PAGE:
Magnus Carlsen cannot bear the prospect of preparing for several months for a new duel, in April 2023, against the Russian Ian Niepómniashi, recent winner of the Candidates Tournament in Madrid. His demotivation is such that he gives up the world title, despite the fact that the International Federation (FIDE) has made several innovative proposals to change the format of the duel (with two million euros in prize money). Niepómniashi will compete with the Chinese Liren Ding, 2nd in the world and 2nd in Madrid.
“They made me offers. Some I liked, some I didn’t,” Carlsen admits in a long statement published by Chess24, the Internet chess platform of which he is the main shareholder. In December, after beating Niepómniashi in Dubai 7.5-3.5, the Norwegian announced: “I will only defend my title in 2023 if the winner of the Candidates Tournament is Alireza Firouzja”, the 19-year-old Iranian genius turned French national in 2021. But Firouzja played in Madrid well below his chances, finishing 6th out of eight.
However, Carlsen traveled to Madrid during the candidates and met for 40 minutes at the Palacio de Santoña with FIDE President, Russian Arkady Dvorkovich, and General Manager, Israeli Emil Sutovsky. The latter confirmed to EL PAÍS this Wednesday that FIDE had made several proposals to the champion, but did not want to reveal which ones exactly. Henrik Carlsen, father and representative of Magnus, also did not answer this specific question.
Since his very particular duel with the American Fabiano Caruana at London 2018 – the twelve slow games ended in a draw and Carlsen won the quick tie-break – the Scandinavian has repeatedly asked FIDE to change the format of the duel, somehow mixing the slow parts with the fast ones, to make it more attractive and to attract new fans.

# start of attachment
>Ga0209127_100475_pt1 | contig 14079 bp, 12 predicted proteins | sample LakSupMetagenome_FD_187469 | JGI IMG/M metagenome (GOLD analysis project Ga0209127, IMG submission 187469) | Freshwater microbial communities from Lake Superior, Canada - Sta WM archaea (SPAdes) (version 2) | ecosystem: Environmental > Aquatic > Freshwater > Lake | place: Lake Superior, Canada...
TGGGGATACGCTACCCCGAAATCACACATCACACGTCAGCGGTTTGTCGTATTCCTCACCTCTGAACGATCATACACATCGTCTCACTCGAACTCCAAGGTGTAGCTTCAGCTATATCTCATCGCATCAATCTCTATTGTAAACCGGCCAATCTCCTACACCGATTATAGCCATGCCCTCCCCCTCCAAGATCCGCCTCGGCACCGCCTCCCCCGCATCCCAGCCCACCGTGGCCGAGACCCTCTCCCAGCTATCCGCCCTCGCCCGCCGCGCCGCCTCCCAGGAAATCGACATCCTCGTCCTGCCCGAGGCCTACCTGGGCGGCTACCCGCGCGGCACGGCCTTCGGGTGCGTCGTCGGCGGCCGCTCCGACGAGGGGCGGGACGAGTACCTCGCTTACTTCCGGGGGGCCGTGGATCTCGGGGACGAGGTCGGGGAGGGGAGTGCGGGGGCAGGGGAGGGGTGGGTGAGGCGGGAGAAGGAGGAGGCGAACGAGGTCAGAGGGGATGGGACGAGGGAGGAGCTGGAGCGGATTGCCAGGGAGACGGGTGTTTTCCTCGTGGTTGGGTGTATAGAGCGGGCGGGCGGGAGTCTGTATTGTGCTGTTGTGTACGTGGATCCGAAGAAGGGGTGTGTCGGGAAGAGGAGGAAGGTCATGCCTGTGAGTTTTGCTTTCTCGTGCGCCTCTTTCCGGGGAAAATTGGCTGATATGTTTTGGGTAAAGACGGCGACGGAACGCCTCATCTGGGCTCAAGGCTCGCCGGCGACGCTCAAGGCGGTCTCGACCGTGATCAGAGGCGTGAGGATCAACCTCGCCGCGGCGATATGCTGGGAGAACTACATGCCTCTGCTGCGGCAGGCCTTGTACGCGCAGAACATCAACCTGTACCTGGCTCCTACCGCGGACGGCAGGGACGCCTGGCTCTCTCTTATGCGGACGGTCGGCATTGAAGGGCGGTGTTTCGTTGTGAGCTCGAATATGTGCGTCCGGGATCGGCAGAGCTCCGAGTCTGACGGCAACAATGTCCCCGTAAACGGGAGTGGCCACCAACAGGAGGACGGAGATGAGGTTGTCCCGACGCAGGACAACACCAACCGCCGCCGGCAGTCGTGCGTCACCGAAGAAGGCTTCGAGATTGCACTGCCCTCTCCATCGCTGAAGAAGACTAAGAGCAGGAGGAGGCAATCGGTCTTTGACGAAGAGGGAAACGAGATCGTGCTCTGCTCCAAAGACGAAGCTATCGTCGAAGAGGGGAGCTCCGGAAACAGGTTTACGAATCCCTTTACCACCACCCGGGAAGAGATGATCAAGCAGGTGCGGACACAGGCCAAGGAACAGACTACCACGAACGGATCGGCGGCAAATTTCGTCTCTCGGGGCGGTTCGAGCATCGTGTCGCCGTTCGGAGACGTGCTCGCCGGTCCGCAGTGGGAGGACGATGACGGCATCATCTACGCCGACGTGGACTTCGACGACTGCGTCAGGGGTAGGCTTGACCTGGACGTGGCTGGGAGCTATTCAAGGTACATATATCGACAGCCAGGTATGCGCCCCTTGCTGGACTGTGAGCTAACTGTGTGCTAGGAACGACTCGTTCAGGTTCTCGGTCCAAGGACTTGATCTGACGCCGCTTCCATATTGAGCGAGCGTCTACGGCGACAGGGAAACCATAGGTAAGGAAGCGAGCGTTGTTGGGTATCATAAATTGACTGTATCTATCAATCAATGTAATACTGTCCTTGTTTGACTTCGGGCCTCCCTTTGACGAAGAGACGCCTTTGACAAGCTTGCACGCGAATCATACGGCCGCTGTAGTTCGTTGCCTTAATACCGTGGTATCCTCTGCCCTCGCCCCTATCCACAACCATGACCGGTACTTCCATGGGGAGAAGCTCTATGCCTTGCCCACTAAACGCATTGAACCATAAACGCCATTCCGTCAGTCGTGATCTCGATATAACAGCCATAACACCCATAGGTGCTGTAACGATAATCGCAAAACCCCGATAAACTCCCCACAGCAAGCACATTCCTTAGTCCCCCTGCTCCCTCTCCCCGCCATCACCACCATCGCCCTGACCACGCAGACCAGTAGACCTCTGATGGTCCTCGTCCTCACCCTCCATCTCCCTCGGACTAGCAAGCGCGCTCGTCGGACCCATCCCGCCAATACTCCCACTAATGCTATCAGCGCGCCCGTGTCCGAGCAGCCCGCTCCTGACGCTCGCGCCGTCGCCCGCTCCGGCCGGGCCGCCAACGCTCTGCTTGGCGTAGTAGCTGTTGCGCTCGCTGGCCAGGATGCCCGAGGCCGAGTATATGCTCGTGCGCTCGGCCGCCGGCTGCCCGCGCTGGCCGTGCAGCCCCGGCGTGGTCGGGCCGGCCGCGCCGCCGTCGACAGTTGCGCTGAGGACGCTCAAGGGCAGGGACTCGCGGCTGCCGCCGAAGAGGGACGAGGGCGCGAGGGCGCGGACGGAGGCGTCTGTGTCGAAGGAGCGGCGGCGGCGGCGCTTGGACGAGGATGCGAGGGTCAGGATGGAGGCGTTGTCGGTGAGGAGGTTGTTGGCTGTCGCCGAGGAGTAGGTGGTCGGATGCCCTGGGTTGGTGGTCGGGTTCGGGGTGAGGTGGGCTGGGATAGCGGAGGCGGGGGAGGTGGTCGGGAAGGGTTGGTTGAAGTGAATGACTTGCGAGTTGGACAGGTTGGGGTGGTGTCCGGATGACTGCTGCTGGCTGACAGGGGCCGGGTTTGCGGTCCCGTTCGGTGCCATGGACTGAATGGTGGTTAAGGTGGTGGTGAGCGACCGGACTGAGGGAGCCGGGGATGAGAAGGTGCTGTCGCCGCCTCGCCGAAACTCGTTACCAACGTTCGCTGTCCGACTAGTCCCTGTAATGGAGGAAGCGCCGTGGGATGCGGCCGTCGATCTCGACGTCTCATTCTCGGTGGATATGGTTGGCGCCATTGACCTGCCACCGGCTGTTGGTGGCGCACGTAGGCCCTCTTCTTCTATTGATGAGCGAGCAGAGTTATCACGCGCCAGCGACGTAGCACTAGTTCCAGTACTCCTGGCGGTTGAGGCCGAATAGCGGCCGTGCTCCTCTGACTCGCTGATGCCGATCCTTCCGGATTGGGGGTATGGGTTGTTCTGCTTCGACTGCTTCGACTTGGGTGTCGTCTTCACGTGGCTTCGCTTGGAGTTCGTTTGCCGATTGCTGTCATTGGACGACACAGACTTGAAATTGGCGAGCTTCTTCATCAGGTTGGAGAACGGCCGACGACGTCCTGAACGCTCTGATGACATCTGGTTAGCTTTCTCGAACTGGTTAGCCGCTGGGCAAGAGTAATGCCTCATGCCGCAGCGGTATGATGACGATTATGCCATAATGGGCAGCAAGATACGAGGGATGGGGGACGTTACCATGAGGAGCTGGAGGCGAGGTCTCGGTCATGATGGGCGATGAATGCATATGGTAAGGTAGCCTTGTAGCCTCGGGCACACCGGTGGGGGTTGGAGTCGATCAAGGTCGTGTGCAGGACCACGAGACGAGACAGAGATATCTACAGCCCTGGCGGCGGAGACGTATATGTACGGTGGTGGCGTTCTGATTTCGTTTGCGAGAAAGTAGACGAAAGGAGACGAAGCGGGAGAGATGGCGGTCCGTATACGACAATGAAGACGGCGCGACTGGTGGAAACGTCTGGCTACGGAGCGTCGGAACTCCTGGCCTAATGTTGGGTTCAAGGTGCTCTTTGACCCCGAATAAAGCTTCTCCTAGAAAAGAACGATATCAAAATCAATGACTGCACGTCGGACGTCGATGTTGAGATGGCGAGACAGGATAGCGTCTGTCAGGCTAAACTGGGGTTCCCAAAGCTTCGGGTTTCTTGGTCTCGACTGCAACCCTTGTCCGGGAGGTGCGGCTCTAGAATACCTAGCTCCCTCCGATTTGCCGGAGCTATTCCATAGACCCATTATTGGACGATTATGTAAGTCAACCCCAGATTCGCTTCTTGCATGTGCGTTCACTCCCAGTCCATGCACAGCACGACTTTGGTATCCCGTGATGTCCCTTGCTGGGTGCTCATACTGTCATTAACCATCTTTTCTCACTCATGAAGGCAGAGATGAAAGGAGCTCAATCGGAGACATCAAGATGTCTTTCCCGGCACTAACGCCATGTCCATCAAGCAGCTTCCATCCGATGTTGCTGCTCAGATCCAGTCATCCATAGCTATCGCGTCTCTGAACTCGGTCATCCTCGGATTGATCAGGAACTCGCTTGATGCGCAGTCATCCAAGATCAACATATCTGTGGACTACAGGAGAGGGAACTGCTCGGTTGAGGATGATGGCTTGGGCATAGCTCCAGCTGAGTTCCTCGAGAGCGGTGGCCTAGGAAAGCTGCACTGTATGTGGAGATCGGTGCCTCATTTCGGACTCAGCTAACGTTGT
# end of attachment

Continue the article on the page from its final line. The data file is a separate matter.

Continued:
Recognizing that some of the proposals contained in the FIDE If you like them, Carlsen implicitly states that these insistent assertions are secondary. The main one is his demotivation, which is in good agreement with what his father and agent, Henrik Carlsen, told this newspaper years ago: “Motivating Magnus is my most difficult task, because above the number one, there is nothing. I explain to him that it’s very cold below, but it’s still not easy.
Dvorkovich begins a statement published an hour after the news was published in Chess24: “Magnus Carlsen deserves nothing but our respect and that of the entire chess community in any decision he makes regarding his career. Only a handful of people in all of history can understand and assess the huge record of playing five title games. [desde 2013, cuando destronó al indio Viswanathan Anand]”. And two paragraphs later, he adds: “We hoped that after a well-deserved rest, Magnus would see things differently. He then confirms the meeting in Madrid by admitting: “But that was not enough for me to change my mind.”
In the last paragraph, the president of FIDE, which brings together 198 countries, assesses the resulting situation: “Your decision not to defend the title is undoubtedly a disappointment for the fans, and bad news for the show. Leave a big void. But chess is now stronger than ever, thanks in part to Magnus. And the duel for the world championship, one of the most respected traditions in sport, will continue.
Carlsen’s statement leaves no room for a change of heart: “I’m not motivated to play another duel. I don’t think I have much to gain (…). Although I’m sure it would be interesting for historical reasons and all, I have no desire to play it, and I just won’t play it.”
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